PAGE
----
I ended up using Nasoya’s Silken Tofu, so the consistency of my sour cream was very runny. This was fine for my Healthier Lemon Pasta, but next time I want to make something the consistency of sour cream, I’ll use a firm tofu. I also changed the amount of tofu used since I like using the full tub. Having a few ounces left over of tofu means I have to remember it’s in the refrigerator and use it in a recipe before it goes bad. Usually, I forget and find a science experiment waiting for me in the far reaches of the fridge. Hate that!
Lemon zest and lemon juice: I cut back on both ingredients and still could taste the lemon. That was fine since I was using it in a lemon flavored dish. However, next time I may cut back even further. I love lemon, but it doesn’t go with everything.
- 1 (14-16 ounce) package firm tofu, preferably organic
- 2 tablespoons canola oil
- 1 to 2 teaspoons fresh lemon juice
- 2 teaspoons NAKANO Natural Rice Vinegar
- 1 teaspoon agave, stevia or other sugar substitute
- 1/2 teaspoon kosher salt
- finely grated zest of 1/2 lemon
- Place all ingredients in a food processor or blender. Process several minutes, until very creamy and smooth.
- Firms up when chilled. Refrigerate sour cream until it is ready to be used.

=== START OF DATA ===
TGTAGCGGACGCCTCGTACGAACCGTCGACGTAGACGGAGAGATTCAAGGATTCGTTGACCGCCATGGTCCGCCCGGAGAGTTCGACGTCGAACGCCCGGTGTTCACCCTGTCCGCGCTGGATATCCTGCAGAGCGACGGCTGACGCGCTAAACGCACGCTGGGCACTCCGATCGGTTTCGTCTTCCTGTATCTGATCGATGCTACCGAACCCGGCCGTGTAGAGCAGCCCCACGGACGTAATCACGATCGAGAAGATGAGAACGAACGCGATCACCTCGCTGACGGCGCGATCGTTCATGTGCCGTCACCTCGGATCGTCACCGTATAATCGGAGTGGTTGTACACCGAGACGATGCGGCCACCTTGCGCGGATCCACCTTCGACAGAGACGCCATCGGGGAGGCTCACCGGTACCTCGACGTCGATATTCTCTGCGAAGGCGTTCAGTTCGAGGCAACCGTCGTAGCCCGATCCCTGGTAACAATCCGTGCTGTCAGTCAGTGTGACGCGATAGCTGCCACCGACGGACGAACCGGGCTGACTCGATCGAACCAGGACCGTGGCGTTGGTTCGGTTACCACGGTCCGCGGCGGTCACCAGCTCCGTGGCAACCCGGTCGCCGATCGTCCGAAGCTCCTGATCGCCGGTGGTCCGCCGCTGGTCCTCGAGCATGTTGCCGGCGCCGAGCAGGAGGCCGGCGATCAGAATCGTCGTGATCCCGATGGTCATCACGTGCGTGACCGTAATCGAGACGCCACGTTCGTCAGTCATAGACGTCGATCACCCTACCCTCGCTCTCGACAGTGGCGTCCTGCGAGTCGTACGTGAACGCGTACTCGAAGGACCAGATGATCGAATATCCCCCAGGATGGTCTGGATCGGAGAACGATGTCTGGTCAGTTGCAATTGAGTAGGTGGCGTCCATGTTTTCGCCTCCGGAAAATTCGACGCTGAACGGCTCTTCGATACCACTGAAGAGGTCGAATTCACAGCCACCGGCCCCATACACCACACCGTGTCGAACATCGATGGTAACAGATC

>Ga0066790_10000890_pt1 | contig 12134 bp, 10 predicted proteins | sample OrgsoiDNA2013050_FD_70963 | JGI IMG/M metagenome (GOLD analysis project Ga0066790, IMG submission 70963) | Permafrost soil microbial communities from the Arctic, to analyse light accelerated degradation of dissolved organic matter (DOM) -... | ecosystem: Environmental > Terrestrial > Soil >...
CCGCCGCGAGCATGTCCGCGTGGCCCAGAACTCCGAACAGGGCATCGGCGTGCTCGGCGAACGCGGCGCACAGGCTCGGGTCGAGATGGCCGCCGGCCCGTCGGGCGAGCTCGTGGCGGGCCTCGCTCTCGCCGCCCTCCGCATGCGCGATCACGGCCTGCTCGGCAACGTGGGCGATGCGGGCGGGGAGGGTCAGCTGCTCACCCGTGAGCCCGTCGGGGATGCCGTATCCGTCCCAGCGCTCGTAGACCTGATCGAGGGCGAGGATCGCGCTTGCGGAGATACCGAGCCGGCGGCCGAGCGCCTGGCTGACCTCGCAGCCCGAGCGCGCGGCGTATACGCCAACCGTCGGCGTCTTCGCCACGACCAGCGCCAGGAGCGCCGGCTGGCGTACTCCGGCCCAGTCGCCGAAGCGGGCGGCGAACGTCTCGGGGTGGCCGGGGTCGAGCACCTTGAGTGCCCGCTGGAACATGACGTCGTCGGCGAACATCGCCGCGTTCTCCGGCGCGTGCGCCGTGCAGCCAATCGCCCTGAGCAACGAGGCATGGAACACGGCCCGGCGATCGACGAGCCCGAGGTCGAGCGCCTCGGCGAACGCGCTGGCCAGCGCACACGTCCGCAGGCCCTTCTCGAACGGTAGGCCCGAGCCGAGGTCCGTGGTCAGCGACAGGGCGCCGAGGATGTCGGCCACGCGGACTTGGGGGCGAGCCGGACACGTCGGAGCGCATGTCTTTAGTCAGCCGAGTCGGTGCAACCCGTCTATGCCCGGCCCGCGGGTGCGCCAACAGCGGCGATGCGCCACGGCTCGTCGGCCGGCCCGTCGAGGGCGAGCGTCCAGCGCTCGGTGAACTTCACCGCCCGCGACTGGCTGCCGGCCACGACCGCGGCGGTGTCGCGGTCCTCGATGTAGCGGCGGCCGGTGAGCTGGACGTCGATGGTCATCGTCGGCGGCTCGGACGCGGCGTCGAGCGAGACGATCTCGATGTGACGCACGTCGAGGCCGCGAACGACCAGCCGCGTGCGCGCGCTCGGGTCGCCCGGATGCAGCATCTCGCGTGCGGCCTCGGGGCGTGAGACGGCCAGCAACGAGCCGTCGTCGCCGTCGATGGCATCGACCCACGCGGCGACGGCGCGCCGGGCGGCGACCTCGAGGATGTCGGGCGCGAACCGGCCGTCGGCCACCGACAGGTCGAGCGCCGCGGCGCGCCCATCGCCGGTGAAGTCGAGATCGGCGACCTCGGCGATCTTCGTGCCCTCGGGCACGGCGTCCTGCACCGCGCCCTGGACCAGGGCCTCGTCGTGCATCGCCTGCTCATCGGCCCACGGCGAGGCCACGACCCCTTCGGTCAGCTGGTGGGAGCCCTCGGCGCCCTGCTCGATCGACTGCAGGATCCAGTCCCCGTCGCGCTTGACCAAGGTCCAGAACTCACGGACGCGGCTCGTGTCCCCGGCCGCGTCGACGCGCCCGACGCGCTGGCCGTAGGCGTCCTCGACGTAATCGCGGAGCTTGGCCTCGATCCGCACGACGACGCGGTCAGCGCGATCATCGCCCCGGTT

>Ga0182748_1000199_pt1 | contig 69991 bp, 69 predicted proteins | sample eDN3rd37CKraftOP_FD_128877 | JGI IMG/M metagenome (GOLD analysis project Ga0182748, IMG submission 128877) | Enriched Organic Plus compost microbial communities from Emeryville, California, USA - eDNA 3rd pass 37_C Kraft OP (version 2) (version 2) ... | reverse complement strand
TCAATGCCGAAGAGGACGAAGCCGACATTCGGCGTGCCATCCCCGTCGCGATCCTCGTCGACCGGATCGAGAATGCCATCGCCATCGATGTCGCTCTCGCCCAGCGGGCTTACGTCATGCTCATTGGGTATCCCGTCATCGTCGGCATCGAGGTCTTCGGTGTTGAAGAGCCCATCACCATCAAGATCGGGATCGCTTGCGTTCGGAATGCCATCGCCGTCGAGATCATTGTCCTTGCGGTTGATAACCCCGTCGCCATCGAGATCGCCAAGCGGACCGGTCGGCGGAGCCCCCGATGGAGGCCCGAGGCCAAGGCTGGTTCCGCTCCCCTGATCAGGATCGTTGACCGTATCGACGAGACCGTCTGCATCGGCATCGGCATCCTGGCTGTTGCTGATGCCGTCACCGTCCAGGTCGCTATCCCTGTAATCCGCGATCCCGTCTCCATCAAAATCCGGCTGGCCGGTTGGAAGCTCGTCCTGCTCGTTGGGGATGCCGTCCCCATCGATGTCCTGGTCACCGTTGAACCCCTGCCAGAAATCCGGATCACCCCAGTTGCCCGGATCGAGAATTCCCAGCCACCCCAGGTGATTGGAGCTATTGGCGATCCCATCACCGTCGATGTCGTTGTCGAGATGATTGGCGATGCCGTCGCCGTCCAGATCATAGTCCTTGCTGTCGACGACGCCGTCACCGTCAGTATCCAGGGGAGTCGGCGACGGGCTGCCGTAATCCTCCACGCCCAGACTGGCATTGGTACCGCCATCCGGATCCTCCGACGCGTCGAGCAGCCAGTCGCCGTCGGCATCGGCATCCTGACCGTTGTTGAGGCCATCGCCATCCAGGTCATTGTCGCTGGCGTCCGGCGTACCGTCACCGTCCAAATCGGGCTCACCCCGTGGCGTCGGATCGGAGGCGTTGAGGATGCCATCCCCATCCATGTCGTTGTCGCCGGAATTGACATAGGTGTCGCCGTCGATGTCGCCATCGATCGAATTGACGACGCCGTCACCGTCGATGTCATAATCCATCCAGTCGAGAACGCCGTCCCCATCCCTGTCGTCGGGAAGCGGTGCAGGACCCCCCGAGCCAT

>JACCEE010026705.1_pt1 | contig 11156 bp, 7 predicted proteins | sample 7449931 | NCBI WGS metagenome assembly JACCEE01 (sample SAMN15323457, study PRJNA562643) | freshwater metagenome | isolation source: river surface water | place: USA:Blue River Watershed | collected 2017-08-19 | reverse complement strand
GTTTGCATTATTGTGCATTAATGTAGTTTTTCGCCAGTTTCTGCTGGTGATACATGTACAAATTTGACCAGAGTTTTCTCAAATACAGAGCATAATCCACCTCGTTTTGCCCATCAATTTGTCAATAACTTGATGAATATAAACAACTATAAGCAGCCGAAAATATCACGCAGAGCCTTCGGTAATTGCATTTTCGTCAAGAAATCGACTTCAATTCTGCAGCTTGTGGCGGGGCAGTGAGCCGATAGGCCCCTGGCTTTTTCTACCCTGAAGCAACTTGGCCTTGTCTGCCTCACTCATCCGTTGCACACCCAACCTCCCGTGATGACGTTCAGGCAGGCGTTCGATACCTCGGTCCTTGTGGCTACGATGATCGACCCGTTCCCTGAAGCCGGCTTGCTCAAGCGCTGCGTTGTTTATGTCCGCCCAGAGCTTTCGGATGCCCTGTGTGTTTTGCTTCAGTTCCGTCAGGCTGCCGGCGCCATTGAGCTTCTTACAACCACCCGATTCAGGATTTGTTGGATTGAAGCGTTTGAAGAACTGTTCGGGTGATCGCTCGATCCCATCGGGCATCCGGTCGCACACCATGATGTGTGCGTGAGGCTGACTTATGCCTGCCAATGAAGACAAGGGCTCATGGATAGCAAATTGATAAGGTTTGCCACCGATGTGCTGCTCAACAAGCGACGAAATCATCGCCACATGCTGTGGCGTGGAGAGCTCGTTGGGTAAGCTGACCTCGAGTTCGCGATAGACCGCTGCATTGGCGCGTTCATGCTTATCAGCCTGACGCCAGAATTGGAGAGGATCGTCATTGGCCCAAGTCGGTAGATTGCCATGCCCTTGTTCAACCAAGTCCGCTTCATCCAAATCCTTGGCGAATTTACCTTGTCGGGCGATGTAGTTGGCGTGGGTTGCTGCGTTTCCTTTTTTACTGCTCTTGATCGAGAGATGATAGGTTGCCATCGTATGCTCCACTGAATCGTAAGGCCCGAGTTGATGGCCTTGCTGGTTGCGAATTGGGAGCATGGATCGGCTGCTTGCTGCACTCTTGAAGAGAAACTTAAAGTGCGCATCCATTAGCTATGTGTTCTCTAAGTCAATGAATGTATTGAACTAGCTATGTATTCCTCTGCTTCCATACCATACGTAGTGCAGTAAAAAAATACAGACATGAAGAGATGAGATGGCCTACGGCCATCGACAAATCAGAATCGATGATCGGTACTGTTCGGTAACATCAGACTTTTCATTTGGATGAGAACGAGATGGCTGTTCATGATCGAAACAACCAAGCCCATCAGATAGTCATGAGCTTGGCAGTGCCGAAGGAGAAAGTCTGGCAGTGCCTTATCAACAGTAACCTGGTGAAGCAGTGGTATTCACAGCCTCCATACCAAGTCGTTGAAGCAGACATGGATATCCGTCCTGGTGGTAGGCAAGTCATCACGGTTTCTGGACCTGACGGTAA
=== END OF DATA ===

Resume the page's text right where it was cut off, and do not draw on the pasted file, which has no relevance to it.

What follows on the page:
- Serving size: varies
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Disclosure: Mizkan, the parent company of NAKANO, provided compensation for this post. All opinions and experiences are my own.
It’s been awhile since I’ve done a Meatless Monday post. Frankly, they’re a bit of a challenge since I usually cook around some sort of animal protein I can find in my freezer like venison or fish. Even so, it’s not much of a challenge for anyone to substitute slices of firm tofu instead of chicken, especially since tofu’s perfect for soaking up the flavors of anything you cook it in like Sun-Bird’s Bourbon Chicken Seasoning Mix.
Add some baby bok choy and you have a quick, Asian inspired Meatless Monday dish. You can serve this alone or add some brown rice or quinoa for a heartier dish!
Please note that Sun-Bird’s Boubon Chicken Seasoning Mix does contain wheat, so isn’t gluten free. It also contains soy and milk. Sun-Bird has many seasonings that may work better for your food sensitivities or allergies. Check the ingredient label to make sure!
Baby Bok Choy and Tofu in Bourbon Sauce
- 1 19-20 ounce block extra firm or firm tofu, cut into 1/2 inch thick squares.
- 2 tablespoons canola oil, divided
- 6 baby bok choy
- 1 packet Sun-Bird Bourbon Chicken Seasoning Mix
- 1 1/2 tablespoons soy sauce
- 3 1/2 tablespoons powdered stevia, like Stevia in the Raw
- 1 cup water
- Prepare the baby bok choy by filling your clean sink with cold water.
- Slice the baby bok choy lengthwise in half keeping the leaves attached.
- Soak the cut bok choy in the cold water to remove any trapped dirt.